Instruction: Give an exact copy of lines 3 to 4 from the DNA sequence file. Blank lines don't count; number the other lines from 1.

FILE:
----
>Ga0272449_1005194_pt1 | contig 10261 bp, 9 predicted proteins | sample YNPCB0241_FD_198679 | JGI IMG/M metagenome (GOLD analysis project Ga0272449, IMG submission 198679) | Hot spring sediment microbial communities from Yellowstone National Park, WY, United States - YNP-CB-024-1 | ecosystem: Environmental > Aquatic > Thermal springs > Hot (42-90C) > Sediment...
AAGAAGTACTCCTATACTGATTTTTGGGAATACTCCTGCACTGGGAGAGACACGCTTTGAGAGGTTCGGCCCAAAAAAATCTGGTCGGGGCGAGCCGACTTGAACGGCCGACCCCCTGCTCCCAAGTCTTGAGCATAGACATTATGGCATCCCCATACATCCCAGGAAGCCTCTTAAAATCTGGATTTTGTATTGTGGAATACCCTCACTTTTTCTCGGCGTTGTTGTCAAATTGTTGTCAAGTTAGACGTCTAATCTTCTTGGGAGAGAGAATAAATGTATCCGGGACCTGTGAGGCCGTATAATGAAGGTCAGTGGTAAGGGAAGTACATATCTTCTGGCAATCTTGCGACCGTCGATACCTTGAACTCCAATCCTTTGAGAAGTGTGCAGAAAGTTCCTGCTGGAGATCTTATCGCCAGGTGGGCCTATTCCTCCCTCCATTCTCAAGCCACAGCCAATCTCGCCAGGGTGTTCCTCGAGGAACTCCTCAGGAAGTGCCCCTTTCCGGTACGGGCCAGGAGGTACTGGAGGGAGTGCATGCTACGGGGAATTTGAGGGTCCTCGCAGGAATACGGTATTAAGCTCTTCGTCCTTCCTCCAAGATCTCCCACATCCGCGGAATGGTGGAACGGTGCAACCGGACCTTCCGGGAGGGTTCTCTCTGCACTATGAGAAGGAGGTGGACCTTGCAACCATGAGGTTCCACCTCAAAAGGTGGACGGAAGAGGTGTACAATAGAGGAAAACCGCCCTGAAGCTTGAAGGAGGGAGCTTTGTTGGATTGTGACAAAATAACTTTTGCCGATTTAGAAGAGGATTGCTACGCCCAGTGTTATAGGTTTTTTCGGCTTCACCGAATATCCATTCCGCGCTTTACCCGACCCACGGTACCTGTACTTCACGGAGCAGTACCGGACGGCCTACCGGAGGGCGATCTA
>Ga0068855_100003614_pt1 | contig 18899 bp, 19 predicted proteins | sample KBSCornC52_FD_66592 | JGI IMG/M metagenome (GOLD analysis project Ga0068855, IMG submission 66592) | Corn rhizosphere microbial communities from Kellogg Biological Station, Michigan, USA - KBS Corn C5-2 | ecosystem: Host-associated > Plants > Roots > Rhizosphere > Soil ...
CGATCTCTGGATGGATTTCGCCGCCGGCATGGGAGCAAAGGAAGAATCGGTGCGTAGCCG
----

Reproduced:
>Ga0068855_100003614_pt1 | contig 18899 bp, 19 predicted proteins | sample KBSCornC52_FD_66592 | JGI IMG/M metagenome (GOLD analysis project Ga0068855, IMG submission 66592) | Corn rhizosphere microbial communities from Kellogg Biological Station, Michigan, USA - KBS Corn C5-2 | ecosystem: Host-associated > Plants > Roots > Rhizosphere > Soil ...
CGATCTCTGGATGGATTTCGCCGCCGGCATGGGAGCAAAGGAAGAATCGGTGCGTAGCCG